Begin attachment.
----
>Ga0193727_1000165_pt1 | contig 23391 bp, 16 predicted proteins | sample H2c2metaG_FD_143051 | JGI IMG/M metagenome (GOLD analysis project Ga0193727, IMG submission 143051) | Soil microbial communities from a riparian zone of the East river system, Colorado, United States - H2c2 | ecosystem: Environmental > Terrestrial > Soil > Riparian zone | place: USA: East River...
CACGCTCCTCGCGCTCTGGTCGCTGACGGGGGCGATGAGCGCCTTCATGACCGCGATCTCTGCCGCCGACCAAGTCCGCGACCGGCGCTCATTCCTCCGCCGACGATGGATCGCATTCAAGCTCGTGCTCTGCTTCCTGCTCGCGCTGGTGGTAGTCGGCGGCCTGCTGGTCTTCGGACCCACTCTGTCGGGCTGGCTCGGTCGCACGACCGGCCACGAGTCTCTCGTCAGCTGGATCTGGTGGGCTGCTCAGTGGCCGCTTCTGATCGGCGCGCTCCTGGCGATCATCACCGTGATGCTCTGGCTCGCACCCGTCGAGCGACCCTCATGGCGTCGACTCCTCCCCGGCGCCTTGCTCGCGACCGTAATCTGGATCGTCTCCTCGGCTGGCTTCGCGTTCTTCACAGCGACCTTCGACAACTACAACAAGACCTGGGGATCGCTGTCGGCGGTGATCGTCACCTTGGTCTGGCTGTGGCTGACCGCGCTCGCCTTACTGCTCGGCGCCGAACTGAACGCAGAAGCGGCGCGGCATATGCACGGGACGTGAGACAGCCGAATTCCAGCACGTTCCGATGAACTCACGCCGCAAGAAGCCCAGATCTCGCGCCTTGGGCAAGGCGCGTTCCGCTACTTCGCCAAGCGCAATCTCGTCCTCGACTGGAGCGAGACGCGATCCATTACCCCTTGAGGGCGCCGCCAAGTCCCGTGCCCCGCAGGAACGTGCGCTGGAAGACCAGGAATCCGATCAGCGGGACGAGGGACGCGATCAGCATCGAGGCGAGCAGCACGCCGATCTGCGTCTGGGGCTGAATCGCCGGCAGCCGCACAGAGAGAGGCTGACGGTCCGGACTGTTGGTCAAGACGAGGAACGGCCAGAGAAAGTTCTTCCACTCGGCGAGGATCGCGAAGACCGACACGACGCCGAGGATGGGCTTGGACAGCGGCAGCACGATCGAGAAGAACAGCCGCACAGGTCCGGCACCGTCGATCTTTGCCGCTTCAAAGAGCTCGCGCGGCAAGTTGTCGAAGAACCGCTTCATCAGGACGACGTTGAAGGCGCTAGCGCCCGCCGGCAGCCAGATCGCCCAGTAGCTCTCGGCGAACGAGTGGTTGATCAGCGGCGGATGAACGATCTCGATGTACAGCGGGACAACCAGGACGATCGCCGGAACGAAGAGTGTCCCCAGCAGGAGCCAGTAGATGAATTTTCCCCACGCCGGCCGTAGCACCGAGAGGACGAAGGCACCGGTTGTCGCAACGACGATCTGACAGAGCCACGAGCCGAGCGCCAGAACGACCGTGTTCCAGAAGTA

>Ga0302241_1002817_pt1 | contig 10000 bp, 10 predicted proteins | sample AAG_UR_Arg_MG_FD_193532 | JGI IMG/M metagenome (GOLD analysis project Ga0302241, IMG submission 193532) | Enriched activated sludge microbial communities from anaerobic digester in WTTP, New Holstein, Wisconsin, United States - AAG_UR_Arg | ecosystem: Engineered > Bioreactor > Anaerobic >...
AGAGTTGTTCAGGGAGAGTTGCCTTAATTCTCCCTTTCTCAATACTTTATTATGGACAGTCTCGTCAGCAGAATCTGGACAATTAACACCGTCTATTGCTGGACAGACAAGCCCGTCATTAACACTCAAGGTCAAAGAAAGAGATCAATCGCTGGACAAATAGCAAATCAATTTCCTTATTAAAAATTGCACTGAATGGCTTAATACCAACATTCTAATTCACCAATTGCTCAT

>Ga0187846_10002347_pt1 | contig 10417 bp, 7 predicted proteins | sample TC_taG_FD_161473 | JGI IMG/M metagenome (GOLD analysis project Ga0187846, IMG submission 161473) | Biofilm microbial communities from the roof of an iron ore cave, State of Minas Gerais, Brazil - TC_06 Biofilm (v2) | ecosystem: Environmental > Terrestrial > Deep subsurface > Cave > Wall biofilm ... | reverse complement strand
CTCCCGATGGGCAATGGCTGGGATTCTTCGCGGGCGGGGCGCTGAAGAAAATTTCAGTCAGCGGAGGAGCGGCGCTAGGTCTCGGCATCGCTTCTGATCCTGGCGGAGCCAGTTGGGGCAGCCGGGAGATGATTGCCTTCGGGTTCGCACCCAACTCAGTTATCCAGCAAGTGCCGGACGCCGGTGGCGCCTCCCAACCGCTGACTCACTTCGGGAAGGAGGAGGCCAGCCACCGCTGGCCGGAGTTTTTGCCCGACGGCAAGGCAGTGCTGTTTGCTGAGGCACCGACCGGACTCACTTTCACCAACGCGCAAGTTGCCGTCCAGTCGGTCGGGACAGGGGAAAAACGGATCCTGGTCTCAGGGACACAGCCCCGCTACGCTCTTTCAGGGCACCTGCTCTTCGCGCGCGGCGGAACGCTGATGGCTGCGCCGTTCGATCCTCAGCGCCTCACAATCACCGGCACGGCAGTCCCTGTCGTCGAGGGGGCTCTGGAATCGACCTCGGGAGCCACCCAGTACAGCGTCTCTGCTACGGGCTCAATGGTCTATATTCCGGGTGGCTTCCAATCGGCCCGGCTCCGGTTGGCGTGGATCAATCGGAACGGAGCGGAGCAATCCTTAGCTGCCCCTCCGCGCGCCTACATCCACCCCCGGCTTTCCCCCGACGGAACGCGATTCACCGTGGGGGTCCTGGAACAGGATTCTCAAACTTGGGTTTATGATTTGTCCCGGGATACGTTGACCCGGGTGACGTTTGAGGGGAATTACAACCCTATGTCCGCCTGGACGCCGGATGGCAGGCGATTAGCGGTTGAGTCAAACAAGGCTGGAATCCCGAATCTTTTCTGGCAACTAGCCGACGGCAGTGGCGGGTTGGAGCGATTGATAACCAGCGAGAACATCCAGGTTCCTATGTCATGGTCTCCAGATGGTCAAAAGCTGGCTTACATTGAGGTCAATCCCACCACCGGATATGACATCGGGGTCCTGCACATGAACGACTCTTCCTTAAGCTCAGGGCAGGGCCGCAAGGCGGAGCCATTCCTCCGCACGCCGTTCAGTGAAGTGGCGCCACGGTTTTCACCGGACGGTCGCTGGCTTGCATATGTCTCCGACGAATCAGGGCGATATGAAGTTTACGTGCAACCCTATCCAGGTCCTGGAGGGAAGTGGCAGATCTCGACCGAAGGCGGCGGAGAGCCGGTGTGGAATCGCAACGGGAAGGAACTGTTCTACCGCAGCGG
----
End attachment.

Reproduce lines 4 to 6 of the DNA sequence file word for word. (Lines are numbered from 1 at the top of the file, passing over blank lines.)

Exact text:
AGAGTTGTTCAGGGAGAGTTGCCTTAATTCTCCCTTTCTCAATACTTTATTATGGACAGTCTCGTCAGCAGAATCTGGACAATTAACACCGTCTATTGCTGGACAGACAAGCCCGTCATTAACACTCAAGGTCAAAGAAAGAGATCAATCGCTGGACAAATAGCAAATCAATTTCCTTATTAAAAATTGCACTGAATGGCTTAATACCAACATTCTAATTCACCAATTGCTCAT

>Ga0187846_10002347_pt1 | contig 10417 bp, 7 predicted proteins | sample TC_taG_FD_161473 | JGI IMG/M metagenome (GOLD analysis project Ga0187846, IMG submission 161473) | Biofilm microbial communities from the roof of an iron ore cave, State of Minas Gerais, Brazil - TC_06 Biofilm (v2) | ecosystem: Environmental > Terrestrial > Deep subsurface > Cave > Wall biofilm ... | reverse complement strand
CTCCCGATGGGCAATGGCTGGGATTCTTCGCGGGCGGGGCGCTGAAGAAAATTTCAGTCAGCGGAGGAGCGGCGCTAGGTCTCGGCATCGCTTCTGATCCTGGCGGAGCCAGTTGGGGCAGCCGGGAGATGATTGCCTTCGGGTTCGCACCCAACTCAGTTATCCAGCAAGTGCCGGACGCCGGTGGCGCCTCCCAACCGCTGACTCACTTCGGGAAGGAGGAGGCCAGCCACCGCTGGCCGGAGTTTTTGCCCGACGGCAAGGCAGTGCTGTTTGCTGAGGCACCGACCGGACTCACTTTCACCAACGCGCAAGTTGCCGTCCAGTCGGTCGGGACAGGGGAAAAACGGATCCTGGTCTCAGGGACACAGCCCCGCTACGCTCTTTCAGGGCACCTGCTCTTCGCGCGCGGCGGAACGCTGATGGCTGCGCCGTTCGATCCTCAGCGCCTCACAATCACCGGCACGGCAGTCCCTGTCGTCGAGGGGGCTCTGGAATCGACCTCGGGAGCCACCCAGTACAGCGTCTCTGCTACGGGCTCAATGGTCTATATTCCGGGTGGCTTCCAATCGGCCCGGCTCCGGTTGGCGTGGATCAATCGGAACGGAGCGGAGCAATCCTTAGCTGCCCCTCCGCGCGCCTACATCCACCCCCGGCTTTCCCCCGACGGAACGCGATTCACCGTGGGGGTCCTGGAACAGGATTCTCAAACTTGGGTTTATGATTTGTCCCGGGATACGTTGACCCGGGTGACGTTTGAGGGGAATTACAACCCTATGTCCGCCTGGACGCCGGATGGCAGGCGATTAGCGGTTGAGTCAAACAAGGCTGGAATCCCGAATCTTTTCTGGCAACTAGCCGACGGCAGTGGCGGGTTGGAGCGATTGATAACCAGCGAGAACATCCAGGTTCCTATGTCATGGTCTCCAGATGGTCAAAAGCTGGCTTACATTGAGGTCAATCCCACCACCGGATATGACATCGGGGTCCTGCACATGAACGACTCTTCCTTAAGCTCAGGGCAGGGCCGCAAGGCGGAGCCATTCCTCCGCACGCCGTTCAGTGAAGTGGCGCCACGGTTTTCACCGGACGGTCGCTGGCTTGCATATGTCTCCGACGAATCAGGGCGATATGAAGTTTACGTGCAACCCTATCCAGGTCCTGGAGGGAAGTGGCAGATCTCGACCGAAGGCGGCGGAGAGCCGGTGTGGAATCGCAACGGGAAGGAACTGTTCTACCGCAGCGG